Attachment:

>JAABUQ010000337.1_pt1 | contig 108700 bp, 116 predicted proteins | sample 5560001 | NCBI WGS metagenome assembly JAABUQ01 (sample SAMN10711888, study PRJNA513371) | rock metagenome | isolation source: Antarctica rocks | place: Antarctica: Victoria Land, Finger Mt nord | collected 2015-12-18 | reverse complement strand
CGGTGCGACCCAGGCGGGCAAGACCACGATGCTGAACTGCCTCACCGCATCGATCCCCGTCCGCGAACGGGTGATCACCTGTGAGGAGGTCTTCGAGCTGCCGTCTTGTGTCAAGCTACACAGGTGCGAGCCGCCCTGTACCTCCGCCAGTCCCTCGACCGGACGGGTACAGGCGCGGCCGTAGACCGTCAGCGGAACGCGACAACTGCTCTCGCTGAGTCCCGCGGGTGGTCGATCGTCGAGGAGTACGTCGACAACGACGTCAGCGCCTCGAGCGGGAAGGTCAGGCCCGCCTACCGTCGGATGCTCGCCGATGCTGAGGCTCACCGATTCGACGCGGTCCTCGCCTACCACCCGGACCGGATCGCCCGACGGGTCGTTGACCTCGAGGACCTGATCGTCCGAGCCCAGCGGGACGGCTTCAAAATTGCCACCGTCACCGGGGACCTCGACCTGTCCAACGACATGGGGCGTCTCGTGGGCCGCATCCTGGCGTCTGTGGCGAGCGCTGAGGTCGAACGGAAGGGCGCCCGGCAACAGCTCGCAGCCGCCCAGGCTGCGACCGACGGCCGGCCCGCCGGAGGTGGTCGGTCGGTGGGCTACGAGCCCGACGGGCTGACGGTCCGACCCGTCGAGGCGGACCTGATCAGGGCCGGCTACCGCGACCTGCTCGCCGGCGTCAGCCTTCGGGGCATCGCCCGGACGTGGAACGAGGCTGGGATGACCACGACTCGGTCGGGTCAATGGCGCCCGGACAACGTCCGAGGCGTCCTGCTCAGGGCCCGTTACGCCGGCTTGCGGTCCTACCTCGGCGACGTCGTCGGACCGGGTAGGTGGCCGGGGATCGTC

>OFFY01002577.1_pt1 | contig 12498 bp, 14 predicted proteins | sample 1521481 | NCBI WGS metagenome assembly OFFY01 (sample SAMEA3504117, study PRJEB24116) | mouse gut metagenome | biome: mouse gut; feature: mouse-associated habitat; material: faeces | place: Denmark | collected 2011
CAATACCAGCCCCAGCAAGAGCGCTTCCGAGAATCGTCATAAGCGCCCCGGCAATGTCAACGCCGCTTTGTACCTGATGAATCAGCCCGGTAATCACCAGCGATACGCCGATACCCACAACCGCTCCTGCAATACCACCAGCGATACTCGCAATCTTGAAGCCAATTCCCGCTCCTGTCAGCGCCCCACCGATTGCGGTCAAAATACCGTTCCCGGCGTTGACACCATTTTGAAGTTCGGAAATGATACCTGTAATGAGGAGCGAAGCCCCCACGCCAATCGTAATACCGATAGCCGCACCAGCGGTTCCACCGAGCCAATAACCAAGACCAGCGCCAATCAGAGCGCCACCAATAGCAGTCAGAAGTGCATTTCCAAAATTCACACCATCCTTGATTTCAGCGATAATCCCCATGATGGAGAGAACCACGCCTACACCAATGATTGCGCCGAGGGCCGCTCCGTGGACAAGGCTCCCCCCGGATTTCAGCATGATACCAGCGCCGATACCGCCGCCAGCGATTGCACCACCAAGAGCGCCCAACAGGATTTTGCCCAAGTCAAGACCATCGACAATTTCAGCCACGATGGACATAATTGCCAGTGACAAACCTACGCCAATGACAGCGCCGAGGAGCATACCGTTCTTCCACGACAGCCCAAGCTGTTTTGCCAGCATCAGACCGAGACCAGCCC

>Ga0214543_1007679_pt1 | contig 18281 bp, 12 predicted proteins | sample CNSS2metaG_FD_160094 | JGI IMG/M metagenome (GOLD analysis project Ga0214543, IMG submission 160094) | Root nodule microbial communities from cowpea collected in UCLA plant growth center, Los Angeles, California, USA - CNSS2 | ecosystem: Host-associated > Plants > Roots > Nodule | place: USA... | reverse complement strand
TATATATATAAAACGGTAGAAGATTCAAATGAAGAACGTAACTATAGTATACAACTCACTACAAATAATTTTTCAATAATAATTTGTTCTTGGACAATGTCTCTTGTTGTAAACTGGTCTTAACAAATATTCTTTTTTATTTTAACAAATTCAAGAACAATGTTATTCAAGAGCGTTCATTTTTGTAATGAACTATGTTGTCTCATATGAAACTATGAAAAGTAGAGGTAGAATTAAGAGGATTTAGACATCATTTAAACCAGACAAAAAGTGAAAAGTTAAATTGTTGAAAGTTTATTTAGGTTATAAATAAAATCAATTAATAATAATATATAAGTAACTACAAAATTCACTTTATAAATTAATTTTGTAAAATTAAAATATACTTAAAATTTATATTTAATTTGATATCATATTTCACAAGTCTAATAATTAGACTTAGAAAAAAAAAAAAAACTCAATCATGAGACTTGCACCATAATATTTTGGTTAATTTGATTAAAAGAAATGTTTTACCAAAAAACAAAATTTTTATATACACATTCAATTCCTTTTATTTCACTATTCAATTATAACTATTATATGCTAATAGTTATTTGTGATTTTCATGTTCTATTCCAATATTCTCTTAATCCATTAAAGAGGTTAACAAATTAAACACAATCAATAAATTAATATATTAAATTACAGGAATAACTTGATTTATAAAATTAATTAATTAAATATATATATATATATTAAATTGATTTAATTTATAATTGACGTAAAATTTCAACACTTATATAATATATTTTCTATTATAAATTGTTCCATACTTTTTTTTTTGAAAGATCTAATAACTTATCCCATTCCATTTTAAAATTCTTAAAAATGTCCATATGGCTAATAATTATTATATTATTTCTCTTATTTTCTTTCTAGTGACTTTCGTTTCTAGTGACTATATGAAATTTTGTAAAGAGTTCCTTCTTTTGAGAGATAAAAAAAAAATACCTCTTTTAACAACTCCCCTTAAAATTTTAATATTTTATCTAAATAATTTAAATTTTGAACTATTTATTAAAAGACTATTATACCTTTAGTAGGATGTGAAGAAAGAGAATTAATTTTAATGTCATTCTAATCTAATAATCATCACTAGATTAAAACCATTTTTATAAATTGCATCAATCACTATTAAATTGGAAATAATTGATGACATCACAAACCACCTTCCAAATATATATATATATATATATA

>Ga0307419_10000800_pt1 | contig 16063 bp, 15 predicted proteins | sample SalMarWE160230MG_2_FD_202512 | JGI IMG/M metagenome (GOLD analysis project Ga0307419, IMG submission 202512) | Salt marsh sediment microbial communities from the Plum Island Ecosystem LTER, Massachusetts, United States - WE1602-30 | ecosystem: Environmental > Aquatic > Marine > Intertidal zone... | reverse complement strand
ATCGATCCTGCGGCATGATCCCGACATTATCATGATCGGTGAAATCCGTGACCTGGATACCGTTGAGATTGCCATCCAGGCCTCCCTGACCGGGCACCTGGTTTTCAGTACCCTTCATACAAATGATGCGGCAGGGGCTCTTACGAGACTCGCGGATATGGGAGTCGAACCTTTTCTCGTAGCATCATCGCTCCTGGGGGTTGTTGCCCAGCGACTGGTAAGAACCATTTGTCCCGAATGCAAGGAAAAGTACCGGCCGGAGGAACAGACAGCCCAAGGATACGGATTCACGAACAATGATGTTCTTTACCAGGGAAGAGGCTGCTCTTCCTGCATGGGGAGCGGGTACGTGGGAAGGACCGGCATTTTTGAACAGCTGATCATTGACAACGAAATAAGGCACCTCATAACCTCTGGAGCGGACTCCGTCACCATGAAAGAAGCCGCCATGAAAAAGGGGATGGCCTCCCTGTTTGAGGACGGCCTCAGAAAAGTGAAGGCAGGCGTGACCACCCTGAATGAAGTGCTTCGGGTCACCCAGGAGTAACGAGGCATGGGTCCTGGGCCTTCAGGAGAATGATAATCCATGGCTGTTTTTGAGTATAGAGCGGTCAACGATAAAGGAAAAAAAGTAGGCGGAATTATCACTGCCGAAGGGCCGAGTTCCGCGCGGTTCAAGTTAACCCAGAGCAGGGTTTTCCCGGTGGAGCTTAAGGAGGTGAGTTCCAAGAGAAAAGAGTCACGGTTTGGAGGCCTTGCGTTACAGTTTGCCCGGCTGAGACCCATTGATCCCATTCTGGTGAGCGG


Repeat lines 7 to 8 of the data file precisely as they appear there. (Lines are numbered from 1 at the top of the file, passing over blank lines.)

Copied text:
>Ga0307419_10000800_pt1 | contig 16063 bp, 15 predicted proteins | sample SalMarWE160230MG_2_FD_202512 | JGI IMG/M metagenome (GOLD analysis project Ga0307419, IMG submission 202512) | Salt marsh sediment microbial communities from the Plum Island Ecosystem LTER, Massachusetts, United States - WE1602-30 | ecosystem: Environmental > Aquatic > Marine > Intertidal zone... | reverse complement strand
ATCGATCCTGCGGCATGATCCCGACATTATCATGATCGGTGAAATCCGTGACCTGGATACCGTTGAGATTGCCATCCAGGCCTCCCTGACCGGGCACCTGGTTTTCAGTACCCTTCATACAAATGATGCGGCAGGGGCTCTTACGAGACTCGCGGATATGGGAGTCGAACCTTTTCTCGTAGCATCATCGCTCCTGGGGGTTGTTGCCCAGCGACTGGTAAGAACCATTTGTCCCGAATGCAAGGAAAAGTACCGGCCGGAGGAACAGACAGCCCAAGGATACGGATTCACGAACAATGATGTTCTTTACCAGGGAAGAGGCTGCTCTTCCTGCATGGGGAGCGGGTACGTGGGAAGGACCGGCATTTTTGAACAGCTGATCATTGACAACGAAATAAGGCACCTCATAACCTCTGGAGCGGACTCCGTCACCATGAAAGAAGCCGCCATGAAAAAGGGGATGGCCTCCCTGTTTGAGGACGGCCTCAGAAAAGTGAAGGCAGGCGTGACCACCCTGAATGAAGTGCTTCGGGTCACCCAGGAGTAACGAGGCATGGGTCCTGGGCCTTCAGGAGAATGATAATCCATGGCTGTTTTTGAGTATAGAGCGGTCAACGATAAAGGAAAAAAAGTAGGCGGAATTATCACTGCCGAAGGGCCGAGTTCCGCGCGGTTCAAGTTAACCCAGAGCAGGGTTTTCCCGGTGGAGCTTAAGGAGGTGAGTTCCAAGAGAAAAGAGTCACGGTTTGGAGGCCTTGCGTTACAGTTTGCCCGGCTGAGACCCATTGATCCCATTCTGGTGAGCGG